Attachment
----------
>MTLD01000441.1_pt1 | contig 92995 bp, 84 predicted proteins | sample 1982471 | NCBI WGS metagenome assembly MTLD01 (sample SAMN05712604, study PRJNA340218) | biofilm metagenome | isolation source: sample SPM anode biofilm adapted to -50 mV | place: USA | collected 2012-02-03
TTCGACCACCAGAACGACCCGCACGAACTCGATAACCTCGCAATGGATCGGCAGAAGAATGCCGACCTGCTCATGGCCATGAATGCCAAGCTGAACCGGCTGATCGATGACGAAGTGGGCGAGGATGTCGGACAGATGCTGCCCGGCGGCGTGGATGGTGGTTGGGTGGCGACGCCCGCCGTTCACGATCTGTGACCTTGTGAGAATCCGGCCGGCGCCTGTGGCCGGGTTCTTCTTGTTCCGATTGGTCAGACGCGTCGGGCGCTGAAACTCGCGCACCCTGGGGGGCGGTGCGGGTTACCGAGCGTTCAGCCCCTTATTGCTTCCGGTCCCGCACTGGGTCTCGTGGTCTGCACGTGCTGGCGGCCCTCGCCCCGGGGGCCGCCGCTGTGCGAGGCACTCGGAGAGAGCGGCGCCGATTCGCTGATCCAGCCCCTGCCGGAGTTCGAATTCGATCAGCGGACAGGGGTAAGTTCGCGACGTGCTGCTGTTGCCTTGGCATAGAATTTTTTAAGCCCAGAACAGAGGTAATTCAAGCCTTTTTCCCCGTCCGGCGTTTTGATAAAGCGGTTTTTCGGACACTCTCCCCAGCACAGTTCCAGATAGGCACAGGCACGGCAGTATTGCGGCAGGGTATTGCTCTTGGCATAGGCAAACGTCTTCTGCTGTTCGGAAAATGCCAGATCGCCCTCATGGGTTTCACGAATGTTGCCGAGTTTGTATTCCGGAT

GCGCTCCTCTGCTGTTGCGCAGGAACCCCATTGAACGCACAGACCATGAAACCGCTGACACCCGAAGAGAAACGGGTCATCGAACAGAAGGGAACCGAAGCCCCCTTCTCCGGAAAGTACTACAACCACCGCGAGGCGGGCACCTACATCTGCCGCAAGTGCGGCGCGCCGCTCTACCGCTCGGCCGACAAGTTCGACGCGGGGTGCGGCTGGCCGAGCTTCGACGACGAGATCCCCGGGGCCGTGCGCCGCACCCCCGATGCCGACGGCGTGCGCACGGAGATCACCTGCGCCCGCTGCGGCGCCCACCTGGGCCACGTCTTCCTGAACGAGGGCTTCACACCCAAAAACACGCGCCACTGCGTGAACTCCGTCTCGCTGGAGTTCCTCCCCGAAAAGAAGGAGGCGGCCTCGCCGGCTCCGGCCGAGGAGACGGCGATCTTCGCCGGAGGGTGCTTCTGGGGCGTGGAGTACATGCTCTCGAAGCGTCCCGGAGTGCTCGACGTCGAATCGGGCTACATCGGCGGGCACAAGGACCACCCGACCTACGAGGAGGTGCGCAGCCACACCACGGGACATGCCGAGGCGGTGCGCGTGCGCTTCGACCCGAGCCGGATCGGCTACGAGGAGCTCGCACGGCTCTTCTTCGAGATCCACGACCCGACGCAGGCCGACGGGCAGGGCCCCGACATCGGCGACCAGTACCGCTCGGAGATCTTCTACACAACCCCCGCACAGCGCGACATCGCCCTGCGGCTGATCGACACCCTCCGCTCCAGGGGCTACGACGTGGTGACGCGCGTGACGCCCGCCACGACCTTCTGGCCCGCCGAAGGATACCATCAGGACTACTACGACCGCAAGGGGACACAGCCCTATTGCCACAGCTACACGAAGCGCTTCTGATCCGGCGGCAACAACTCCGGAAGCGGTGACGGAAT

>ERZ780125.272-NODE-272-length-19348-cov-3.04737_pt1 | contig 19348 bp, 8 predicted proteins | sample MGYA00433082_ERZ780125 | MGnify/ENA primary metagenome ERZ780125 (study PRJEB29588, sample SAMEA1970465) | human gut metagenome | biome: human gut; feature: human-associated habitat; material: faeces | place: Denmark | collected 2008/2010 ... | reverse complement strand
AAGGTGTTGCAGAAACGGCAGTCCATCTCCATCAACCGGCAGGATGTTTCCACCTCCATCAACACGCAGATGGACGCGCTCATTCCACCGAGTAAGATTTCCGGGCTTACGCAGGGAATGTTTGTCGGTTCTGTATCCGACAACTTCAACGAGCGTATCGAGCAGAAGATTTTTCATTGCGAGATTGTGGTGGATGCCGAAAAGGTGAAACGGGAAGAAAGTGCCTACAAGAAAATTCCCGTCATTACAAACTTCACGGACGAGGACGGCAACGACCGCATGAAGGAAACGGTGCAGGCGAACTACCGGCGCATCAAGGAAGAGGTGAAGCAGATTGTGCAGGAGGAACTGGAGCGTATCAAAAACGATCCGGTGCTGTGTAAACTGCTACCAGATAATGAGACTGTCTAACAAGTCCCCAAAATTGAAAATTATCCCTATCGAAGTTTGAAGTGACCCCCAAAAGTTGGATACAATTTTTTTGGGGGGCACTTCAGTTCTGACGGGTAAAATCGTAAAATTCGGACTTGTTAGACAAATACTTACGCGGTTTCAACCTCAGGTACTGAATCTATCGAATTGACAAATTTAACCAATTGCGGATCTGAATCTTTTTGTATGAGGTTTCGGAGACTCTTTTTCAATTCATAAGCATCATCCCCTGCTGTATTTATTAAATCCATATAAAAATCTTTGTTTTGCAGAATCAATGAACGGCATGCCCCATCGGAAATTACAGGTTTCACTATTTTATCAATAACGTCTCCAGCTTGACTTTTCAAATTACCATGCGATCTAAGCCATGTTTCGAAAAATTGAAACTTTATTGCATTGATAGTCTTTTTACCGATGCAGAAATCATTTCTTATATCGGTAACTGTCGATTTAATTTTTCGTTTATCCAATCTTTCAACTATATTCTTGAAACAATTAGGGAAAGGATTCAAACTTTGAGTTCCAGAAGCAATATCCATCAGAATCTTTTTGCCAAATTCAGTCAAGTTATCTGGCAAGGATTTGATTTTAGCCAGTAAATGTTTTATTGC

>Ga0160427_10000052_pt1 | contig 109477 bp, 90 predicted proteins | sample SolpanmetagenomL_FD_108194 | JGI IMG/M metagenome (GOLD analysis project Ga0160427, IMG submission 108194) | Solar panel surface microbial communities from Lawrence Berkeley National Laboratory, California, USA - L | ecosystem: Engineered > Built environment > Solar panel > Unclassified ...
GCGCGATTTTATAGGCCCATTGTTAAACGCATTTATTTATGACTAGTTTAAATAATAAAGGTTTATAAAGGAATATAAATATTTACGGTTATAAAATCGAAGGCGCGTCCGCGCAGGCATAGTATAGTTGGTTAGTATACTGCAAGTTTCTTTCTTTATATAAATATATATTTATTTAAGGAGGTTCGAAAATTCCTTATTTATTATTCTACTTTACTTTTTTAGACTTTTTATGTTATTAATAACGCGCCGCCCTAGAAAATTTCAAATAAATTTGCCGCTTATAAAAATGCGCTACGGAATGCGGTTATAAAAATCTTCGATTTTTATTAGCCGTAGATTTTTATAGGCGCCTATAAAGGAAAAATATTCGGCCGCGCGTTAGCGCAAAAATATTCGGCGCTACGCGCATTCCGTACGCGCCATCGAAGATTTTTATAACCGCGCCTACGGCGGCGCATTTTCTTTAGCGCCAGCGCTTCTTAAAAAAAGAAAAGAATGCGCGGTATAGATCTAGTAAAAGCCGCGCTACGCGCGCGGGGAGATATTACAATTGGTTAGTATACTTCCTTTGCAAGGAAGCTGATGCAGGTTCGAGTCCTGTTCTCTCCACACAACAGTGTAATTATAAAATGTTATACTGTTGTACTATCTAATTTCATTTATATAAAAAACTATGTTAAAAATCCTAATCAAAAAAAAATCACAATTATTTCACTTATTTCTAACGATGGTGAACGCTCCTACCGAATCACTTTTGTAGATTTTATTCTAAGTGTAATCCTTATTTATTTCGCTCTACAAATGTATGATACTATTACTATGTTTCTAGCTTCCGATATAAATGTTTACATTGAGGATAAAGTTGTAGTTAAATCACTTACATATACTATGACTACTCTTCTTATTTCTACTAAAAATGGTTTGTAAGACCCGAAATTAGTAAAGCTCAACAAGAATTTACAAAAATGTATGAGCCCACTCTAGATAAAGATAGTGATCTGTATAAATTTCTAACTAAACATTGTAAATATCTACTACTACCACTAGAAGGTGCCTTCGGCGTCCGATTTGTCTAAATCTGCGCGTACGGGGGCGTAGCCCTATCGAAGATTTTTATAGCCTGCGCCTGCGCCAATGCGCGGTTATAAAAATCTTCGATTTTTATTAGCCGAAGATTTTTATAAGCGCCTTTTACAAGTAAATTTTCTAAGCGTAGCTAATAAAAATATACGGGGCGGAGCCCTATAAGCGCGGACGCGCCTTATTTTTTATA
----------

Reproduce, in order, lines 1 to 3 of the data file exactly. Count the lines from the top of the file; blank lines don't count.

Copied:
>MTLD01000441.1_pt1 | contig 92995 bp, 84 predicted proteins | sample 1982471 | NCBI WGS metagenome assembly MTLD01 (sample SAMN05712604, study PRJNA340218) | biofilm metagenome | isolation source: sample SPM anode biofilm adapted to -50 mV | place: USA | collected 2012-02-03
TTCGACCACCAGAACGACCCGCACGAACTCGATAACCTCGCAATGGATCGGCAGAAGAATGCCGACCTGCTCATGGCCATGAATGCCAAGCTGAACCGGCTGATCGATGACGAAGTGGGCGAGGATGTCGGACAGATGCTGCCCGGCGGCGTGGATGGTGGTTGGGTGGCGACGCCCGCCGTTCACGATCTGTGACCTTGTGAGAATCCGGCCGGCGCCTGTGGCCGGGTTCTTCTTGTTCCGATTGGTCAGACGCGTCGGGCGCTGAAACTCGCGCACCCTGGGGGGCGGTGCGGGTTACCGAGCGTTCAGCCCCTTATTGCTTCCGGTCCCGCACTGGGTCTCGTGGTCTGCACGTGCTGGCGGCCCTCGCCCCGGGGGCCGCCGCTGTGCGAGGCACTCGGAGAGAGCGGCGCCGATTCGCTGATCCAGCCCCTGCCGGAGTTCGAATTCGATCAGCGGACAGGGGTAAGTTCGCGACGTGCTGCTGTTGCCTTGGCATAGAATTTTTTAAGCCCAGAACAGAGGTAATTCAAGCCTTTTTCCCCGTCCGGCGTTTTGATAAAGCGGTTTTTCGGACACTCTCCCCAGCACAGTTCCAGATAGGCACAGGCACGGCAGTATTGCGGCAGGGTATTGCTCTTGGCATAGGCAAACGTCTTCTGCTGTTCGGAAAATGCCAGATCGCCCTCATGGGTTTCACGAATGTTGCCGAGTTTGTATTCCGGAT

GCGCTCCTCTGCTGTTGCGCAGGAACCCCATTGAACGCACAGACCATGAAACCGCTGACACCCGAAGAGAAACGGGTCATCGAACAGAAGGGAACCGAAGCCCCCTTCTCCGGAAAGTACTACAACCACCGCGAGGCGGGCACCTACATCTGCCGCAAGTGCGGCGCGCCGCTCTACCGCTCGGCCGACAAGTTCGACGCGGGGTGCGGCTGGCCGAGCTTCGACGACGAGATCCCCGGGGCCGTGCGCCGCACCCCCGATGCCGACGGCGTGCGCACGGAGATCACCTGCGCCCGCTGCGGCGCCCACCTGGGCCACGTCTTCCTGAACGAGGGCTTCACACCCAAAAACACGCGCCACTGCGTGAACTCCGTCTCGCTGGAGTTCCTCCCCGAAAAGAAGGAGGCGGCCTCGCCGGCTCCGGCCGAGGAGACGGCGATCTTCGCCGGAGGGTGCTTCTGGGGCGTGGAGTACATGCTCTCGAAGCGTCCCGGAGTGCTCGACGTCGAATCGGGCTACATCGGCGGGCACAAGGACCACCCGACCTACGAGGAGGTGCGCAGCCACACCACGGGACATGCCGAGGCGGTGCGCGTGCGCTTCGACCCGAGCCGGATCGGCTACGAGGAGCTCGCACGGCTCTTCTTCGAGATCCACGACCCGACGCAGGCCGACGGGCAGGGCCCCGACATCGGCGACCAGTACCGCTCGGAGATCTTCTACACAACCCCCGCACAGCGCGACATCGCCCTGCGGCTGATCGACACCCTCCGCTCCAGGGGCTACGACGTGGTGACGCGCGTGACGCCCGCCACGACCTTCTGGCCCGCCGAAGGATACCATCAGGACTACTACGACCGCAAGGGGACACAGCCCTATTGCCACAGCTACACGAAGCGCTTCTGATCCGGCGGCAACAACTCCGGAAGCGGTGACGGAAT